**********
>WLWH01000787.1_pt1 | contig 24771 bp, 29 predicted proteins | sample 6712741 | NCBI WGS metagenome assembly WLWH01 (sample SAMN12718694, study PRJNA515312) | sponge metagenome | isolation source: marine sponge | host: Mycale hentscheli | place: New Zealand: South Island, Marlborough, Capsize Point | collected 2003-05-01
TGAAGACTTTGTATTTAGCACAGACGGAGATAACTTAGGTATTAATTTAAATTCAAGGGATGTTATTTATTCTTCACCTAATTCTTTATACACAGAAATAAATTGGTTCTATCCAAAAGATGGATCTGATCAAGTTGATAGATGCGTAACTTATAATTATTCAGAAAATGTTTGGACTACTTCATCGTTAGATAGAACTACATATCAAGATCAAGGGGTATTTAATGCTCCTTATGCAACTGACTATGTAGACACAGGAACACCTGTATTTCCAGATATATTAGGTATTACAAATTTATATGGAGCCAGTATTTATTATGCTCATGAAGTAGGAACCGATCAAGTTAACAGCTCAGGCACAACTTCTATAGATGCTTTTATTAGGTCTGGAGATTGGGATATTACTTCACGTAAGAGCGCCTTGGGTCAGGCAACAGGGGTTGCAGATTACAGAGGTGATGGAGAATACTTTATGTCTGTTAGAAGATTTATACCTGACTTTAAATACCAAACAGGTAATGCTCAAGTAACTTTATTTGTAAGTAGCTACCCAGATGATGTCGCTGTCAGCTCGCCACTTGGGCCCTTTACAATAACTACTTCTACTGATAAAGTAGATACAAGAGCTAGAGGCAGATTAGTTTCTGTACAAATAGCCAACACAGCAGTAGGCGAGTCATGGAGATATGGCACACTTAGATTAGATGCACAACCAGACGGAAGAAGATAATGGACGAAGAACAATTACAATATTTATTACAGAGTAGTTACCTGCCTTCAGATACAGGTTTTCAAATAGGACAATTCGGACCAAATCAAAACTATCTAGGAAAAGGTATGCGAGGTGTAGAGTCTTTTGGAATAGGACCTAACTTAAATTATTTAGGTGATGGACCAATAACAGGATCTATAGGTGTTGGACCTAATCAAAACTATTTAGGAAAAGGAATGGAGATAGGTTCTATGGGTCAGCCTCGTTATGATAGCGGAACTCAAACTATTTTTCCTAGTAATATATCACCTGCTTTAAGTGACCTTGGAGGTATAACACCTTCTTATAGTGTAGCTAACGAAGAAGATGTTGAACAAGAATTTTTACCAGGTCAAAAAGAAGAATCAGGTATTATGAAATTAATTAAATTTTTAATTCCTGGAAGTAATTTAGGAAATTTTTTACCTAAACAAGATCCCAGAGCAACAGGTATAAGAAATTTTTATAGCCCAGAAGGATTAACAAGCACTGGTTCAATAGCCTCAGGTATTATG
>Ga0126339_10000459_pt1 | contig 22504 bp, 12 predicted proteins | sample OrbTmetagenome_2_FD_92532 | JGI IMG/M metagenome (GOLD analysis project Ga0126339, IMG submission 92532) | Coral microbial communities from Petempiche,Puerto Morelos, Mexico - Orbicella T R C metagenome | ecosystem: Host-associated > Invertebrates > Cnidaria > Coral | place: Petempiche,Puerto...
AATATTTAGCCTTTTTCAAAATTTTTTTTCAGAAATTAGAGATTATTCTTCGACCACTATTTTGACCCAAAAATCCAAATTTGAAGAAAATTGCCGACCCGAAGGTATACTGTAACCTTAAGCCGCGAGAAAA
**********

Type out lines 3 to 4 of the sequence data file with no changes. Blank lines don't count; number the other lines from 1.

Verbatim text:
>Ga0126339_10000459_pt1 | contig 22504 bp, 12 predicted proteins | sample OrbTmetagenome_2_FD_92532 | JGI IMG/M metagenome (GOLD analysis project Ga0126339, IMG submission 92532) | Coral microbial communities from Petempiche,Puerto Morelos, Mexico - Orbicella T R C metagenome | ecosystem: Host-associated > Invertebrates > Cnidaria > Coral | place: Petempiche,Puerto...
AATATTTAGCCTTTTTCAAAATTTTTTTTCAGAAATTAGAGATTATTCTTCGACCACTATTTTGACCCAAAAATCCAAATTTGAAGAAAATTGCCGACCCGAAGGTATACTGTAACCTTAAGCCGCGAGAAAA